As Senator Jean Shaheen who introduced the change to this heinous policy explained to Mother Jones, “Most of the women affected here are enlisted women who are making about $18,000 a year. They’re young, they don’t have access to a lot of resources. Many of them are overseas.”

A handful of Republicans in the Senate realized that protecting rape survivors is not a partisan issue and joined Democrats to pass this bill out of committee and work to provide relief to women in our armed services. But their colleagues in the House will not join them in helping to pass this much needed bill unless we force them to take action. We need to tell Republicans as well as anti-choice Democrats in the House (including the so-called Stupak Democrats who voted against women’s reproductive health in the Affordable Care Act)3 that we cannot let this policy stand.

CREDO is a staunch supporter of a woman’s right to choose and we will continue to work for the repeal of the Hyde Amendment. But until then, even in our polarized Congress which is packed with anti-choice zealots, there are some lines that Republicans and anti-choice Democrats should be very afraid to cross. This is one of them. We cannot stand by and let women serving in the U.S. military be subjected to a stricter standard for abortion access than the already horribly restrictive Hyde Amendment.

Click below to automatically sign the petition:
http://act.credoaction.com/r/?r=6900213&p=military_choice&id=51136-266627-EiedzDx&t=10

This is one we can win if enough of us speak out. Thank you for taking action.

Becky Bond, Political Director
CREDO Action from Working Assets

Honor Veterans by Ending War

From Nation of Change
by Amy Goodman
24 May 2012

Memorial Day: Honor the Dead, Heal the Wounded, Stop the Wars

Gen. John Allen, commander, U.S. Forces Afghanistan, spoke Wednesday at the Pentagon, four stars on each shoulder, his chest bedecked with medals. Allen said the NATO summit in Chicago, which left him feeling “heartened,” “was a powerful signal of international support for the Afghan-led process of reconciliation.” Unlike Allen, many decorated U.S. military veterans left the streets of Chicago after the NATO summit without their medals. They marched on the paramilitarized convention center where the generals and heads of state had gathered and threw their medals at the high fence surrounding the summit. They were joined by women from Afghans for Peace, and an American mother whose son killed himself after his second deployment to Iraq.

Leading thousands of protesters in a peaceful march against NATO’s wars, each veteran climbed to the makeshift stage outside the fenced summit, made a brief statement and threw his or her medals at the gate.

As taps was played, veterans folded an American flag that had flown over NATO military operations in Bosnia, Kosovo, Serbia, Afghanistan and Libya and handed it to Mary Kirkland. Her son, Derrick, joined the Army in January 2007, since he was not earning enough to support his wife and child as a cook at an IHOP restaurant. During his second deployment, Mary told me, “he ended up putting a shotgun in his mouth over there in Iraq, and one of his buddies stopped him.” He was transferred to Germany then back to his home base of Fort Lewis, Wash.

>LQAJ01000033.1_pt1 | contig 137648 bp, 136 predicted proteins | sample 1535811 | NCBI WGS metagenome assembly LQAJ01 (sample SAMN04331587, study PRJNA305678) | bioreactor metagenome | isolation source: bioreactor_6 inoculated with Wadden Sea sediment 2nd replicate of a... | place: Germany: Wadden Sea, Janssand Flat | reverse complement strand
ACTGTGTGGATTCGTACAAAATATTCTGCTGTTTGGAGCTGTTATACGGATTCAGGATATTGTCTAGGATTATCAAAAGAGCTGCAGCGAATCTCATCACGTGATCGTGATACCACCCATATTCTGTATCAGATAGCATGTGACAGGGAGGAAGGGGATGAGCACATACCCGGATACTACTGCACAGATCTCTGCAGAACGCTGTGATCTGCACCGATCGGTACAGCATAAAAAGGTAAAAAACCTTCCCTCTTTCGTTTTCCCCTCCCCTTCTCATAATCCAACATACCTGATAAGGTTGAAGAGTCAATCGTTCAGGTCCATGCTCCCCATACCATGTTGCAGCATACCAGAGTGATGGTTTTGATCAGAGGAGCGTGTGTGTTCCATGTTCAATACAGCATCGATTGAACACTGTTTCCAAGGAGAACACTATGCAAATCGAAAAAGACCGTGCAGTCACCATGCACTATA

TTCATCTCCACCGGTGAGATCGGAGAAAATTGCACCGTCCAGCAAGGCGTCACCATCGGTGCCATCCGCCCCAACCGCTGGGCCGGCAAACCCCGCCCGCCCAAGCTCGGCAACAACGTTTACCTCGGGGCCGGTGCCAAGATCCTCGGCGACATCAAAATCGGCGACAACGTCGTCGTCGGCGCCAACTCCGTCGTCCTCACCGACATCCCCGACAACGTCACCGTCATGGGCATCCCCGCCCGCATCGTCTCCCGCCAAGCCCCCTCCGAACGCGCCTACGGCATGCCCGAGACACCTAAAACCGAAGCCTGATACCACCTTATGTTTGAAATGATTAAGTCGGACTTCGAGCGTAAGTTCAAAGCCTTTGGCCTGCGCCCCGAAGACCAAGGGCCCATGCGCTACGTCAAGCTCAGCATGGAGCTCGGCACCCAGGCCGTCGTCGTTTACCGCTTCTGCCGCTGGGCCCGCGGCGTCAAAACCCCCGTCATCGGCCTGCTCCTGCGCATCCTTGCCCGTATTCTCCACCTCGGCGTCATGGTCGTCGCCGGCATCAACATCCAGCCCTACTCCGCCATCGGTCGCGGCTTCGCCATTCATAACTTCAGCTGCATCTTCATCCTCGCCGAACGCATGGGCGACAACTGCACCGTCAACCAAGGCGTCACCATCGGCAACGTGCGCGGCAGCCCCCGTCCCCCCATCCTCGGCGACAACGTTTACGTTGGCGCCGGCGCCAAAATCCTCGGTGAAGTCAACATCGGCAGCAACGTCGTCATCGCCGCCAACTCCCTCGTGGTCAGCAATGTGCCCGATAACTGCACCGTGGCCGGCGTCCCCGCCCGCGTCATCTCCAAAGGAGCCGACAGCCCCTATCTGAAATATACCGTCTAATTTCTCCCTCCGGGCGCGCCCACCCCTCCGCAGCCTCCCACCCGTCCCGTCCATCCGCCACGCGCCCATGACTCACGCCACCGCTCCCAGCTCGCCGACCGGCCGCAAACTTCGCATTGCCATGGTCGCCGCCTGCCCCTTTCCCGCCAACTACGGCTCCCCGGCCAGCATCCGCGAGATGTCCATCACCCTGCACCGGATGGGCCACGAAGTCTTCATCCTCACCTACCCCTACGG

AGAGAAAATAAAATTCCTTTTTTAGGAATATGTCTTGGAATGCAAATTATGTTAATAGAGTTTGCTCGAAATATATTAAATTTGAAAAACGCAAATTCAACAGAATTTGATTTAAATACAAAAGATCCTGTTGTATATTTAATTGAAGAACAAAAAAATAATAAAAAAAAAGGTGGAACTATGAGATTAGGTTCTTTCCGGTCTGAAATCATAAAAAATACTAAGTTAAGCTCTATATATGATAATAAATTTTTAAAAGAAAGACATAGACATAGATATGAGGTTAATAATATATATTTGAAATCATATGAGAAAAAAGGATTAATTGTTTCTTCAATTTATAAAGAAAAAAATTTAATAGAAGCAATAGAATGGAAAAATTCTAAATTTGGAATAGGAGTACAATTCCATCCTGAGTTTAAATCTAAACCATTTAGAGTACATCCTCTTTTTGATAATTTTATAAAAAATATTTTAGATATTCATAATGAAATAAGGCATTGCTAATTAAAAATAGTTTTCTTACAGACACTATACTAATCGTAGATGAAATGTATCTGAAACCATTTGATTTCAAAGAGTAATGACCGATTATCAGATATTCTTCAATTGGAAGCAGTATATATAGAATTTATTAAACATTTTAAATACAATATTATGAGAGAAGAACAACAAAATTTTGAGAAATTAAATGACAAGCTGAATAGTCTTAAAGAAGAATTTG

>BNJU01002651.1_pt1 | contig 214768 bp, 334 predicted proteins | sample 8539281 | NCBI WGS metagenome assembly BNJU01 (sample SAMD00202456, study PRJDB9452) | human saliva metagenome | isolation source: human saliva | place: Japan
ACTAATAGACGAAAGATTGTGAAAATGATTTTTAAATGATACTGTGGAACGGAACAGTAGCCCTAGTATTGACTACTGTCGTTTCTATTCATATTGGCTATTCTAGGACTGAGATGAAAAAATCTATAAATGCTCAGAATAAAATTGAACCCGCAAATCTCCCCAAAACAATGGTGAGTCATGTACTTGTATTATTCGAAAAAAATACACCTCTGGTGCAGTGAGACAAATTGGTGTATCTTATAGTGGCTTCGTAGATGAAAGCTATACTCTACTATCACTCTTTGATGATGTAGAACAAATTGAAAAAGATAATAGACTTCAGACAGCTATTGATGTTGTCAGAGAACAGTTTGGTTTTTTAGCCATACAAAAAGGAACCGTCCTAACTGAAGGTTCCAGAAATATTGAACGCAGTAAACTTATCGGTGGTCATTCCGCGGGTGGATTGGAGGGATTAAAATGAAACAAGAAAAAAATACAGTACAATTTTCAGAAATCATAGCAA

“He came back on a Monday after two failed suicide attempts in a three-week period. They kept him overnight at Madigan Army Medical Center at Fort Lewis. He met with a psychiatrist the next day who deemed him to be low to moderate risk for suicide.” Five days later, on Friday, March 19, 2010, he hanged himself. Said his mother, “Derrick was not killed in action; he was killed because of failed mental health care at Fort Lewis.”

On stage, Lance Cpl. Scott Olsen declared: “Today I have with me my Global War on Terror Medal, Operation Iraqi Freedom Medal, National Defense Medal and Marine Corps Good Conduct Medal. These medals, once upon a time, made me feel good about what I was doing. … I came back to reality, and I don’t want these anymore.” Like the riot police flanking the stage, many on horseback, Olsen also wore a helmet. He is recovering from a fractured skull after being shot in the head at close range by a beanbag projectile. He wasn’t shot in Iraq, but by Oakland, Calif., police at Occupy Oakland last fall, where he was protesting. On stage with the veterans were three Afghan women, holding the flag of Afghanistan. Just before they marched, I asked one of them, Suraia Sahar, why she was there: “I’m representing Afghans for Peace. And we’re here to protest NATO and call on all NATO representatives to end this inhumane, illegal, barbaric war against our home country and our people. … It’s the first time an Afghan-led peace movement is now working side by side with a veteran-led peace movement. And so, this is the beginning of something new, something better: reconciliation and peace.”

Read entire story at Nation of Change.